Now, the addition of Nevada, Washington and Oregon makes five. All five of these states have Democratic governors. All five also number among the minority of states that have non-discrimination protections for transgender people in the areas of employment, housing, and public accommodations. Combined, the five states boast a total of over 40,000 people serving in their National Guard organizations.
(The Daily Beast has reached out to several other governor’s offices for comment on their handling of transgender service within their respective National Guard organizations and will update this story as they respond.)
SPART*A, an organization that supports transgender service members, told The Daily Beast that they are pleased by the growing number of states who are pressing opposition to the transgender troop ban in this manner.
“SPART*A supports any and all organizations, including military organizations, that stand against discrimination and encourage the best and the brightest to serve our nation,” SPART*A communications director B Fram told The Daily Beast. “[These states] and the nation will benefit from retaining, and hopefully accessing, all who are qualified, regardless of gender identity.”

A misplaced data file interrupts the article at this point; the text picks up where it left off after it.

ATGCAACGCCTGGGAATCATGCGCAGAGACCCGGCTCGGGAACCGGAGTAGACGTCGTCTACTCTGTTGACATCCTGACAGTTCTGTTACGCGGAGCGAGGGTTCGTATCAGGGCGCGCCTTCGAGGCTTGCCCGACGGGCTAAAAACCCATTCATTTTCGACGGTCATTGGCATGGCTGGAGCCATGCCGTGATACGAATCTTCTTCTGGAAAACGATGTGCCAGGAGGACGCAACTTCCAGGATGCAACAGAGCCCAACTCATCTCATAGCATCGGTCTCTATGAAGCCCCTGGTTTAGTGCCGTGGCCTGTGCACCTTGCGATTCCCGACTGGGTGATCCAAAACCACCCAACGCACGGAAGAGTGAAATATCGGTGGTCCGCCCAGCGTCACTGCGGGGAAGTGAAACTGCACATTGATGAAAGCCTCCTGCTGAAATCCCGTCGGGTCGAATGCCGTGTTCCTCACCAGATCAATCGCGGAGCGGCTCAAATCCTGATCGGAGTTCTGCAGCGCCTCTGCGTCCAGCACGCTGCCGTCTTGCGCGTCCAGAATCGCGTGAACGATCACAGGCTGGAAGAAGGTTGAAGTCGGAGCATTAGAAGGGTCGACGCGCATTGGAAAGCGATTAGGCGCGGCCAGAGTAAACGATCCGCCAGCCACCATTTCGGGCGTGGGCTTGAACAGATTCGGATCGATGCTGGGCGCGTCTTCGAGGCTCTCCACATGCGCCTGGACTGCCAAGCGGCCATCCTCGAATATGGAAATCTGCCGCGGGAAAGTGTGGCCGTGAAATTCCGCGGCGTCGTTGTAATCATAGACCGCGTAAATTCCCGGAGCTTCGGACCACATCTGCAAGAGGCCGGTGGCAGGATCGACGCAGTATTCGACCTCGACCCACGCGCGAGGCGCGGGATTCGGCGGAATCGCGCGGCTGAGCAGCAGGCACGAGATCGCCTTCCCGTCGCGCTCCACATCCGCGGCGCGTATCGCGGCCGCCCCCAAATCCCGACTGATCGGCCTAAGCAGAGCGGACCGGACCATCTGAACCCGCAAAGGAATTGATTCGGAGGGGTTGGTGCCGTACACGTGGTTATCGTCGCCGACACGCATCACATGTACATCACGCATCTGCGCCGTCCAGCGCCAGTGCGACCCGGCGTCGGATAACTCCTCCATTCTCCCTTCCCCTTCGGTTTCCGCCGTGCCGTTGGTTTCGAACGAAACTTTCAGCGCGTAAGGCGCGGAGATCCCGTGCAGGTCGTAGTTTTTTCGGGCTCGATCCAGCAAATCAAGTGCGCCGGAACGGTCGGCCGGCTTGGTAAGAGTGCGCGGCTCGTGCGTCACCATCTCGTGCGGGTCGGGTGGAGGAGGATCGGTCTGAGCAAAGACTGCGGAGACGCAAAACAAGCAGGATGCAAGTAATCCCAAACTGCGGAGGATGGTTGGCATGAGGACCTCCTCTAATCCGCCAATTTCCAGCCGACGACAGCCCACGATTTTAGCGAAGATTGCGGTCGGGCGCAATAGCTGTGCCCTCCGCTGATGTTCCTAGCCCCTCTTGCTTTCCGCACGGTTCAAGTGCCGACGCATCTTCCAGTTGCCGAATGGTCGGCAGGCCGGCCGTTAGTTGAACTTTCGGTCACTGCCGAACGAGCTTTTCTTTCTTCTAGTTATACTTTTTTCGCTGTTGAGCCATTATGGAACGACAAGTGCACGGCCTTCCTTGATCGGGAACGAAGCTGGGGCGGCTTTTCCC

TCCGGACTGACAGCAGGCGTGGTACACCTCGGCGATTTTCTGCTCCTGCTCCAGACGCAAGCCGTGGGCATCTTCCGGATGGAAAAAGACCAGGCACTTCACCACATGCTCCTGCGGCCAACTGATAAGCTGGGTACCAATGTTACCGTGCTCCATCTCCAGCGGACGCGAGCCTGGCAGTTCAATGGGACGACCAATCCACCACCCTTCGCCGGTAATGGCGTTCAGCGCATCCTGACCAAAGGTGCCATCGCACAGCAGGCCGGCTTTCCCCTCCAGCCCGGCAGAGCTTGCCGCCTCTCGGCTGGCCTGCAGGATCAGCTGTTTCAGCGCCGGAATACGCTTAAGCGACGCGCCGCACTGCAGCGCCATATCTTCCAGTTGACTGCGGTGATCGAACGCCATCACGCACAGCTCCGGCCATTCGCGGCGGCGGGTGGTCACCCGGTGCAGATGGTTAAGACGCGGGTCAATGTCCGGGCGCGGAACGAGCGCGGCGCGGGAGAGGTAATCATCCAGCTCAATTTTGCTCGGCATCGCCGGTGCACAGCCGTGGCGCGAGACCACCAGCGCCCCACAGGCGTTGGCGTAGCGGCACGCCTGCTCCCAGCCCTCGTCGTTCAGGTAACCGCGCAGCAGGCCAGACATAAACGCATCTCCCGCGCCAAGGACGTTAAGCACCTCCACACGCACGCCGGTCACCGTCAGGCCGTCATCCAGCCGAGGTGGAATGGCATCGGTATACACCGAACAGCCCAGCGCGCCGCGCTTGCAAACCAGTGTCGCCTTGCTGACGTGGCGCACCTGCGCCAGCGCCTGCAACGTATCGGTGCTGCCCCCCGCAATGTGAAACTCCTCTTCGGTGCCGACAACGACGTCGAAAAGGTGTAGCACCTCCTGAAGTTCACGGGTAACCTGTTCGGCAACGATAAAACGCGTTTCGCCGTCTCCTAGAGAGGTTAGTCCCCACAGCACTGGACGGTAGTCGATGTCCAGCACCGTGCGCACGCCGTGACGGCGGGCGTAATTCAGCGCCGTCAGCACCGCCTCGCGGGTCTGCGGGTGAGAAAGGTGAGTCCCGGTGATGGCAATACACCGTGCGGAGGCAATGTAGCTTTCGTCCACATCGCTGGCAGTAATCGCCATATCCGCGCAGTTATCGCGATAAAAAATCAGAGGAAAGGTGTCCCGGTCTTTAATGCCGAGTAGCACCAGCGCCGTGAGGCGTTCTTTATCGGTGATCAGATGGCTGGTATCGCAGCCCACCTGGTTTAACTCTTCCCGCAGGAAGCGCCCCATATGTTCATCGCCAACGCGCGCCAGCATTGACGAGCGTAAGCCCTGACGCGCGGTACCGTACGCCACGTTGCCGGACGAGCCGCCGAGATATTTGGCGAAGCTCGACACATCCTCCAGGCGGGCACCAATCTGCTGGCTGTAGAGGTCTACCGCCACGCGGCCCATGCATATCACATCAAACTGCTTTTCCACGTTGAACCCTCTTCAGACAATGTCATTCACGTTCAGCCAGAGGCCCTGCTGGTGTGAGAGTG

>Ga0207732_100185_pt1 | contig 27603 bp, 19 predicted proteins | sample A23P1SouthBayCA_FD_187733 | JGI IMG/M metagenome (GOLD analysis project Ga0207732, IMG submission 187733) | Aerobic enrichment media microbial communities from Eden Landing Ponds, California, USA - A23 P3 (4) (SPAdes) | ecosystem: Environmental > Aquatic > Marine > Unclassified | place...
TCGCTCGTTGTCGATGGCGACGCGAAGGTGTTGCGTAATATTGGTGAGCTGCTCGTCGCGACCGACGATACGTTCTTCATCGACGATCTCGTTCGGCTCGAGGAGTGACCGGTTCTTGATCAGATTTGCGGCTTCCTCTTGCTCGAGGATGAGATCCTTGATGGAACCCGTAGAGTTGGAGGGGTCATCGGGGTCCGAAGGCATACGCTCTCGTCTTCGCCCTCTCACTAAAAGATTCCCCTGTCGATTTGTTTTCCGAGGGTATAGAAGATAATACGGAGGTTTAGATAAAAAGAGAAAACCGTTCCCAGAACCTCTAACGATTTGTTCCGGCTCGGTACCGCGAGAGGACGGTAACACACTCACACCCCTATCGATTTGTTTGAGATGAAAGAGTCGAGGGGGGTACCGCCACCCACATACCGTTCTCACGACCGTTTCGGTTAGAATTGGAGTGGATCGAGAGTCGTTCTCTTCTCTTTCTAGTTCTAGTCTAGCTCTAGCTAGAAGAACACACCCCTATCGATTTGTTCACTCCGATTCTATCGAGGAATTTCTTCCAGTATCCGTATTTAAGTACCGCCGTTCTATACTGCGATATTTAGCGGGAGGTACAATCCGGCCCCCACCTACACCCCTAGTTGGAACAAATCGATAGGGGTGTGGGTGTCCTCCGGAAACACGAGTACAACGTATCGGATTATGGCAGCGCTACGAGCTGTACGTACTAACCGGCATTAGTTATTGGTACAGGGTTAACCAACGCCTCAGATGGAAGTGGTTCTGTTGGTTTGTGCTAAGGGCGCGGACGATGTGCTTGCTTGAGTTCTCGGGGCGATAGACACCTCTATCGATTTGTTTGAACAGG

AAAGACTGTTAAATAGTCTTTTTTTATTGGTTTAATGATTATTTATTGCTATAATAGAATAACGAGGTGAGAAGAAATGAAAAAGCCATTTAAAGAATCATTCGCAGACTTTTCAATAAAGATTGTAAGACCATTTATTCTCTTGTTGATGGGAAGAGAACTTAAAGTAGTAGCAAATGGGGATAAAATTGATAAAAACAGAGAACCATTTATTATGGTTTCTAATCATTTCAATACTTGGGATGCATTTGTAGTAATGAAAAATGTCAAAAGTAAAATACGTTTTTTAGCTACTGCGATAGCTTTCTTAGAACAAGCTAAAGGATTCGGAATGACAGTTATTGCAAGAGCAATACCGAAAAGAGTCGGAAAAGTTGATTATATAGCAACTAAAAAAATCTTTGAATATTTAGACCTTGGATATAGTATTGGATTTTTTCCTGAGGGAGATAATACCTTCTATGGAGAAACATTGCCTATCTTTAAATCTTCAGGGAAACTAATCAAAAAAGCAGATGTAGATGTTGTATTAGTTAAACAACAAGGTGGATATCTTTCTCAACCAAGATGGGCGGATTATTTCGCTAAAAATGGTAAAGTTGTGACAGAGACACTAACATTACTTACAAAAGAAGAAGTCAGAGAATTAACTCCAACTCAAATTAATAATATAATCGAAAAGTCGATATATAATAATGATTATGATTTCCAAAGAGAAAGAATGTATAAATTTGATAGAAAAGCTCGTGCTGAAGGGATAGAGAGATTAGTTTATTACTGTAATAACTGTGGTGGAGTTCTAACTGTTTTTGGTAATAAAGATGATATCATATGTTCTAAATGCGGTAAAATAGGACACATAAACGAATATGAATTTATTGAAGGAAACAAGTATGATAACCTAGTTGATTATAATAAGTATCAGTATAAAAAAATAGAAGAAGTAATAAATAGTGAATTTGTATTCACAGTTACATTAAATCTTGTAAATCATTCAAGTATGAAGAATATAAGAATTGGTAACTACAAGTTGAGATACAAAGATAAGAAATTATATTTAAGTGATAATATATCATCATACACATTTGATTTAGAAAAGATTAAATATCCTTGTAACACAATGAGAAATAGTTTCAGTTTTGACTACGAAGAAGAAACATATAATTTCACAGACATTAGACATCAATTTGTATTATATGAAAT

It is currently unclear how—or if—the Department of Defense will respond to individual states announcing that transgender service can continue within their respective National Guard organizations. Reached for comment, a DoD spokesperson referred The Daily Beast to spokespeople for the United States Army who, in turn, did not immediately respond to request for comment.
Also unclear is how these states—California, New Mexico, and Nevada—will skirt the Trump administration’s policy. Maj. Gen. Beevers, for example, told The Hill—a bit cryptically—that the California National Guard will “exercise every available avenue inside the policy and out, to ensure transgendered people who want to serve the California National Guard are afforded the opportunity to serve.”
(The California National Guard did not immediately provide further clarification to The Daily Beast after being reached for comment.)
Gov. Jay Inslee’s spokesperson did seem to acknowledge that the Trump administration’s policy could pose certain limitations: “As a branch of the U.S. military, the National Guard is subject to the same federal eligibility rules everywhere."
Elsewhere, however, the impact of the transgender troop ban is continuing to make itself known: the Naval Academy will ban transgender students in 2020, as will the Air Force Academy. The Coast Guard Academy, as the Associated Press reported, will also turn away transgender applicants.
This on top of signs that the Trump administration’s policy is already taking a human toll: Map Pesqueira, a University of Texas at Austin freshman and a transgender man, revealed last week that he had lost his military scholarship because he had undergone transition-related medical care. Pesqueira has since been able to raise over $25,000 through a GoFundMe to help cover school expenses.
As military academies fall in line with the policy, five states have now reiterated that they will continue to find ways to welcome transgender people into their National Guard organizations. Time will tell if that number grows further.
UPDATE 4/25/19 3:30 P.M.: This piece has been updated to reflect new statements from the Oregon and Washington State governor’s offices.